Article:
Please use this identifier to cite or link to this item:
|Title:||De-escalation of commitment in software projects: Who matters? What matters?|
|Keywords:||De-escalation of commitment|
|Citation:||Heng, C.-S., Tan, B.C.Y., Wei, K.-K. (2003). De-escalation of commitment in software projects: Who matters? What matters?. Information and Management 41 (1) : 99-110. ScholarBank@NUS Repository. https://doi.org/10.1016/S0378-7206(03)00030-2|
|Abstract:||Through de-escalation of commitment (DoC), software projects with poor prospects for success may be sensibly abandoned and precious resources channeled to more productive uses. In spite of its importance, there has been little research on factors contributing to DoC in software projects. Using a laboratory experiment, this study investigates the impact of individuals (superiors and peers) and approach (shoulder blame and provide assurance) on DoC under varying conditions of sunk cost (high versus low). Results showed that, under conditions of low sunk cost, superiors who helped to shoulder blame (the shelter strategy) or provide assurance (the support strategy) appeared to be useful in facilitating DoC. Peers who helped to shoulder blame (the sharing strategy) or provide assurance (the sympathy strategy) also appeared to be useful in facilitating DoC, with the former strategy being particularly effective. But under conditions of high sunk cost, none of these four strategies appeared to be able to facilitate DoC. Implications of these results for practice are discussed. © 2003 Elsevier Science B.V. All rights reserved.|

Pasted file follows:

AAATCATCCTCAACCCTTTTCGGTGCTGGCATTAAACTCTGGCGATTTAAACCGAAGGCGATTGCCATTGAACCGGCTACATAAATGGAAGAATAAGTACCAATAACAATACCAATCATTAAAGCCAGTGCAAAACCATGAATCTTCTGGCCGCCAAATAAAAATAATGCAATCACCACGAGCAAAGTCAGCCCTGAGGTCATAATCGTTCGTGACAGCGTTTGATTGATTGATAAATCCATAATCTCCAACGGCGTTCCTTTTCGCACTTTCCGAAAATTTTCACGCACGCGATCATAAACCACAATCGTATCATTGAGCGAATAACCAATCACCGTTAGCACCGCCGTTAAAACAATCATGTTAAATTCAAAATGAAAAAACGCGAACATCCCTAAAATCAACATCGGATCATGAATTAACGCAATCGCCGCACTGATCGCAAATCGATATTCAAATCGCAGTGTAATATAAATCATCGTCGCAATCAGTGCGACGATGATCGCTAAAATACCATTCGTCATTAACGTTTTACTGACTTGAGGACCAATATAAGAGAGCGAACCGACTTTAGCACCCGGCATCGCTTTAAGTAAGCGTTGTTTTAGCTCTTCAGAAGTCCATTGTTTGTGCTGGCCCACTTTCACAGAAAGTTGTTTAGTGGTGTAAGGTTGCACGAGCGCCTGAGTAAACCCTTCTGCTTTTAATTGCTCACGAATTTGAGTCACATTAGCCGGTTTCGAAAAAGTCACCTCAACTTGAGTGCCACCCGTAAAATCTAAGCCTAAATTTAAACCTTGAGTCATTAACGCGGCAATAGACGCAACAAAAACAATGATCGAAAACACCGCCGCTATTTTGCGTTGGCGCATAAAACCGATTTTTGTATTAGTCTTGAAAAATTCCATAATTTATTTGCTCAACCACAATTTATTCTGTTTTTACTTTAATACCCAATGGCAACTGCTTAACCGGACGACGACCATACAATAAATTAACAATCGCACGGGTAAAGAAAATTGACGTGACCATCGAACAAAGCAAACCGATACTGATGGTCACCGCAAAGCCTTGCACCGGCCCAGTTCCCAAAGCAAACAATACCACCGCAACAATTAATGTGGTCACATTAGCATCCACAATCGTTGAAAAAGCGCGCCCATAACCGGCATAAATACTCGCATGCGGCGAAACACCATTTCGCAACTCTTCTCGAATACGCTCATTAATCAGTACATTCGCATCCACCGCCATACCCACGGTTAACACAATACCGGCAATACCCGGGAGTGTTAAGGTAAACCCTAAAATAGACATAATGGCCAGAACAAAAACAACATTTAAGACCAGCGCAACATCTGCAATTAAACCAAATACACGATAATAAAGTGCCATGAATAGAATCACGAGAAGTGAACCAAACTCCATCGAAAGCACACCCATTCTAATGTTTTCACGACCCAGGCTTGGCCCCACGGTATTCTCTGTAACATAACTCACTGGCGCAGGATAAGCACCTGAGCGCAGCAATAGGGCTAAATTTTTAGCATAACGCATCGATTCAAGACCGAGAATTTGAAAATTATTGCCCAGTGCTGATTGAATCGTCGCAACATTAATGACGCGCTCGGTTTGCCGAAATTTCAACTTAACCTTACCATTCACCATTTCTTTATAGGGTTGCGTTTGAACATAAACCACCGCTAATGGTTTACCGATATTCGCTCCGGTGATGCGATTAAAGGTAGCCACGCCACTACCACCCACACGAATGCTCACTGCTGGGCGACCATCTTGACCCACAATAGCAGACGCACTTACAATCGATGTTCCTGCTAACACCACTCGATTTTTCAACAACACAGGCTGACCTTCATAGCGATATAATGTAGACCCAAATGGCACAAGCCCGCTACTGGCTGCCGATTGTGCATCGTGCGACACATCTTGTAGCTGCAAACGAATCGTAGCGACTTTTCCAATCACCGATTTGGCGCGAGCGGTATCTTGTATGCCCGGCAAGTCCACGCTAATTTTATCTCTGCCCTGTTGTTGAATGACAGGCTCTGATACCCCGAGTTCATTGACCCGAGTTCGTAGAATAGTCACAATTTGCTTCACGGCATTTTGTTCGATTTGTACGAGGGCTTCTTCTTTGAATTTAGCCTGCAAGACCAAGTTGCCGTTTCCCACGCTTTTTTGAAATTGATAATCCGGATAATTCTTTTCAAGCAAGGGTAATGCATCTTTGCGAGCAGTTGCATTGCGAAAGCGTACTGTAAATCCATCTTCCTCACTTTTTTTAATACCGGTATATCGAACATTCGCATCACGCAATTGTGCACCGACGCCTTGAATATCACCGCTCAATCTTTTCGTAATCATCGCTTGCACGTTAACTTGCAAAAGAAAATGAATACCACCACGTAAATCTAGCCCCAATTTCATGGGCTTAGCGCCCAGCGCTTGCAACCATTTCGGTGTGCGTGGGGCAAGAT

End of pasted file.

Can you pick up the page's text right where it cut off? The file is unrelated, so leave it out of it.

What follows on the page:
|Source Title:||Information and Management|
|Appears in Collections:||Staff Publications|
Show full item record
Files in This Item:
There are no files associated with this item.
checked on Jan 15, 2019
WEB OF SCIENCETM
checked on Jan 7, 2019
checked on Nov 10, 2018
Items in DSpace are protected by copyright, with all rights reserved, unless otherwise indicated.